At 10:10 a.m., cell phone records show someone called Al-Himidi’s cell phone but it goes unanswered.
Prosecutors say the phone communicated with the cell tower that serves the same area as the family’s home on Skyview.
“At 10:10 he’s still in his home tower area,” Deputy District Attorney Kurt Mechals said Tuesday.
The next phone call to Al-Himidi’s cell phone was from his daughter, Fatima, at 11:18 a.m. after Shaima is discovered.
Defense attorneys poked holes in the prosecution's case in their closing arguments.
Investigators did not find any forensic evidence linking their client to the crime scene, the defense argued.
They reminded jurors that witnesses testified how violence is not in Al-Himidi's character.
Throughout the trial, the defense raised questions about the role of Shaima's daughter, Fatima, who was in the house at the time of the attack.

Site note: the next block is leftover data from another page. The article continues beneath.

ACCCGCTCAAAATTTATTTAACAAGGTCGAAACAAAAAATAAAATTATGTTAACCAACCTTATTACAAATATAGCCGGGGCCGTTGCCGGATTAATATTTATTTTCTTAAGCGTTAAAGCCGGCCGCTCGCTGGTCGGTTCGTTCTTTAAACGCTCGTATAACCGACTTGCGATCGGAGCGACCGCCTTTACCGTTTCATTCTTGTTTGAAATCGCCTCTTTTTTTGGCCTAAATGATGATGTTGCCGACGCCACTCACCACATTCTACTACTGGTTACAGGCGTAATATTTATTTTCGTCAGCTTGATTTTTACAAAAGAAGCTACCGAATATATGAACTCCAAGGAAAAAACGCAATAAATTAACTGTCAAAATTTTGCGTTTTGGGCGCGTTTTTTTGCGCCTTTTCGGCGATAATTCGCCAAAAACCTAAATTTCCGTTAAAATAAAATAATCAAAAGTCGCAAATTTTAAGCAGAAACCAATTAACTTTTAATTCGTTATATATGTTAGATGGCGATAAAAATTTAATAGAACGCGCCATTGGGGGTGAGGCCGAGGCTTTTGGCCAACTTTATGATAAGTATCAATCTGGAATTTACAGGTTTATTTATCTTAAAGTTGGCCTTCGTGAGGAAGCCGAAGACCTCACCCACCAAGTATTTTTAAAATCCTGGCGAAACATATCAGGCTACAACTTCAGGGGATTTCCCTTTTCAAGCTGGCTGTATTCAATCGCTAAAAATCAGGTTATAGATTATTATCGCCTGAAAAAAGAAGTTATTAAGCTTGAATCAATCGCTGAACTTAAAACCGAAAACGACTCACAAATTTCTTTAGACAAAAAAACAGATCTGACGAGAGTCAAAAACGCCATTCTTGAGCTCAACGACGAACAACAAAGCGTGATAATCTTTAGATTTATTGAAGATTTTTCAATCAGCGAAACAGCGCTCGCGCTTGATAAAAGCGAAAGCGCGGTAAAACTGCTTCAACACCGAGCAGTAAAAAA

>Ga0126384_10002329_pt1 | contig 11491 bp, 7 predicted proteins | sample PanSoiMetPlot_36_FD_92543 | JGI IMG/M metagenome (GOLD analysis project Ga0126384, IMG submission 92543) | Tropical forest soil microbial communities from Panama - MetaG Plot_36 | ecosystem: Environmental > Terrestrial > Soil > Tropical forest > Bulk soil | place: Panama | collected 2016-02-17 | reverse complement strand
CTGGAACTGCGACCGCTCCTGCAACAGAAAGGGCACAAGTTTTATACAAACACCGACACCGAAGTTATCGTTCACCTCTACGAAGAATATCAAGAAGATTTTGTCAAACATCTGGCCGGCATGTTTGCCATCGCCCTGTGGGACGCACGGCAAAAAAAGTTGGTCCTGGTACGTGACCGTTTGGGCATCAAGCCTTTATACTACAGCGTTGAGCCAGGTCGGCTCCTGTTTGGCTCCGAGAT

She was called to testify several times and shared details of her parents’ tense marriage.
The defense believes Fatima was somehow involved in her mother’s murder.
“You don’t have to solve this mystery to acquit Mr. Al-Himidi,” defense attorney Richard Berkon told the jury. “You don’t have to figure out who did it.”
In closing, even Mechals told jurors, "Fatima doesn’t make your job easy, that’s for sure."
"Whether you can believe anything she says, that’s up to you," he said.
However, Mechals urged the jury to use their common sense to find what is reasonable and what isn't.
Al-Himidi has been visibly emotional throughout the trial, at times crying and wailing loudly as evidence was presented to the jury. He wept uncontrollably when 911 tapes were played in the courtroom at the beginning of the trial.
Cameras were only allowed in the courtroom during opening statements and closing arguments.
“He thought he had committed the perfect crime. He thought he had nothing to worry about,” Mechals said.
Both the defendant and victim are Iraqi immigrants. The murder investigation reverberated across the nation when it first happened because of the discovery of a threatning note.
However, in November 2012, El Cajon police announced the arrest of Al-Himidi and said the killing was not a hate crime, but rather one of domestic violence.